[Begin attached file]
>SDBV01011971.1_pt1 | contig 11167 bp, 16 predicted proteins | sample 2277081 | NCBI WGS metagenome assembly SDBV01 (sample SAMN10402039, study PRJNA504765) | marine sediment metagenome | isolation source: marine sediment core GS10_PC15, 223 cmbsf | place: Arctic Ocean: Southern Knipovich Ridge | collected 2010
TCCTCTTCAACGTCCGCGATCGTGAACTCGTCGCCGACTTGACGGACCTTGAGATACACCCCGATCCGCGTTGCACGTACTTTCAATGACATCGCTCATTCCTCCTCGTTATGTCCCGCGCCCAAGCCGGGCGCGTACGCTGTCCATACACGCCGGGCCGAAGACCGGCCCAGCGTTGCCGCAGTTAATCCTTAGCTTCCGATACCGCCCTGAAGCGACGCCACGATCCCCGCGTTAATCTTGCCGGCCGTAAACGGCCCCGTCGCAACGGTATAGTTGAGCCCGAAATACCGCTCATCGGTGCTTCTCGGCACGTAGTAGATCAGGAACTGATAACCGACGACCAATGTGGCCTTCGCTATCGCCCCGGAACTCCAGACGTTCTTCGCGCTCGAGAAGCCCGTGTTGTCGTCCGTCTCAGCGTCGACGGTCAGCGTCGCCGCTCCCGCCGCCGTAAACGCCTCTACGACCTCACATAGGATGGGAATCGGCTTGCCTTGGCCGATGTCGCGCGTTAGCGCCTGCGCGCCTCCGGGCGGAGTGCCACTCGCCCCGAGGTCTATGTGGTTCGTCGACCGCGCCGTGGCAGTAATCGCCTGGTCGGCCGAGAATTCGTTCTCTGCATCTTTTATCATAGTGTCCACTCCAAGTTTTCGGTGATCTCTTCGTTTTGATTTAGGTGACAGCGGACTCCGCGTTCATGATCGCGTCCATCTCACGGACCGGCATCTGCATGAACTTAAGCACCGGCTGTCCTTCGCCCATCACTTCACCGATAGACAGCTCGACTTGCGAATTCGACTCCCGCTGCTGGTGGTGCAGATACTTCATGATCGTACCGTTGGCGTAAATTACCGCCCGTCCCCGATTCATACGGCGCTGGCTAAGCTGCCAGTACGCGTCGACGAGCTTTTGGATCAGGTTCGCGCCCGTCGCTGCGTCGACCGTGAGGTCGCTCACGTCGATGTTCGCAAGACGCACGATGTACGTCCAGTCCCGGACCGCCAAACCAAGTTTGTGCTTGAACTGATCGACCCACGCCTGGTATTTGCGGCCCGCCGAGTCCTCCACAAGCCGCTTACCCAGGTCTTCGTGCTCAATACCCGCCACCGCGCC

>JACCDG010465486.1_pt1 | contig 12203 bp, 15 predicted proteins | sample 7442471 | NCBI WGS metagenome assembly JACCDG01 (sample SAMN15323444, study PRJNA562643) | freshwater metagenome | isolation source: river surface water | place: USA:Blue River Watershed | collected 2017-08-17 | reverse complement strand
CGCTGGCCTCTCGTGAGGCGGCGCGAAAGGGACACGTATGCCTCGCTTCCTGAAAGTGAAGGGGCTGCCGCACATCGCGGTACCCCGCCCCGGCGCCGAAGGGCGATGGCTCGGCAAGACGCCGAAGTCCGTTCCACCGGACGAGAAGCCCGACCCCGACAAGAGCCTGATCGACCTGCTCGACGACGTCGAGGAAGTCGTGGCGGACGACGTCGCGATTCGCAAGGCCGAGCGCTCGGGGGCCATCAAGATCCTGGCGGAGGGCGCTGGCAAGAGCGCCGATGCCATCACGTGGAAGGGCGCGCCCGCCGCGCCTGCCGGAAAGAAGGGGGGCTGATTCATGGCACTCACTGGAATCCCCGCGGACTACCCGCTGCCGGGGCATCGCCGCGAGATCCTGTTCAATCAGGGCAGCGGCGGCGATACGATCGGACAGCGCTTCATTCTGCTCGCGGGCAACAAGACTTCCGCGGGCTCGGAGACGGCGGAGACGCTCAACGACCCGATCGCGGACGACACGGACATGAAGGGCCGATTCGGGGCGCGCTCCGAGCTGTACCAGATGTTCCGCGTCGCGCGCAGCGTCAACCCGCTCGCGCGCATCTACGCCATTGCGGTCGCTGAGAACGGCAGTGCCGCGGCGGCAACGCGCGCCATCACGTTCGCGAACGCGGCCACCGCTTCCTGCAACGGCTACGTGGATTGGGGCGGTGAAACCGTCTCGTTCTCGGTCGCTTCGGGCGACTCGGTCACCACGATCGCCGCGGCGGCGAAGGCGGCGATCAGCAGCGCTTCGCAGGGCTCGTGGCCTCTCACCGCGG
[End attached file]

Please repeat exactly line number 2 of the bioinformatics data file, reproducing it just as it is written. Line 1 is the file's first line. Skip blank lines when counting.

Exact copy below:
TCCTCTTCAACGTCCGCGATCGTGAACTCGTCGCCGACTTGACGGACCTTGAGATACACCCCGATCCGCGTTGCACGTACTTTCAATGACATCGCTCATTCCTCCTCGTTATGTCCCGCGCCCAAGCCGGGCGCGTACGCTGTCCATACACGCCGGGCCGAAGACCGGCCCAGCGTTGCCGCAGTTAATCCTTAGCTTCCGATACCGCCCTGAAGCGACGCCACGATCCCCGCGTTAATCTTGCCGGCCGTAAACGGCCCCGTCGCAACGGTATAGTTGAGCCCGAAATACCGCTCATCGGTGCTTCTCGGCACGTAGTAGATCAGGAACTGATAACCGACGACCAATGTGGCCTTCGCTATCGCCCCGGAACTCCAGACGTTCTTCGCGCTCGAGAAGCCCGTGTTGTCGTCCGTCTCAGCGTCGACGGTCAGCGTCGCCGCTCCCGCCGCCGTAAACGCCTCTACGACCTCACATAGGATGGGAATCGGCTTGCCTTGGCCGATGTCGCGCGTTAGCGCCTGCGCGCCTCCGGGCGGAGTGCCACTCGCCCCGAGGTCTATGTGGTTCGTCGACCGCGCCGTGGCAGTAATCGCCTGGTCGGCCGAGAATTCGTTCTCTGCATCTTTTATCATAGTGTCCACTCCAAGTTTTCGGTGATCTCTTCGTTTTGATTTAGGTGACAGCGGACTCCGCGTTCATGATCGCGTCCATCTCACGGACCGGCATCTGCATGAACTTAAGCACCGGCTGTCCTTCGCCCATCACTTCACCGATAGACAGCTCGACTTGCGAATTCGACTCCCGCTGCTGGTGGTGCAGATACTTCATGATCGTACCGTTGGCGTAAATTACCGCCCGTCCCCGATTCATACGGCGCTGGCTAAGCTGCCAGTACGCGTCGACGAGCTTTTGGATCAGGTTCGCGCCCGTCGCTGCGTCGACCGTGAGGTCGCTCACGTCGATGTTCGCAAGACGCACGATGTACGTCCAGTCCCGGACCGCCAAACCAAGTTTGTGCTTGAACTGATCGACCCACGCCTGGTATTTGCGGCCCGCCGAGTCCTCCACAAGCCGCTTACCCAGGTCTTCGTGCTCAATACCCGCCACCGCGCC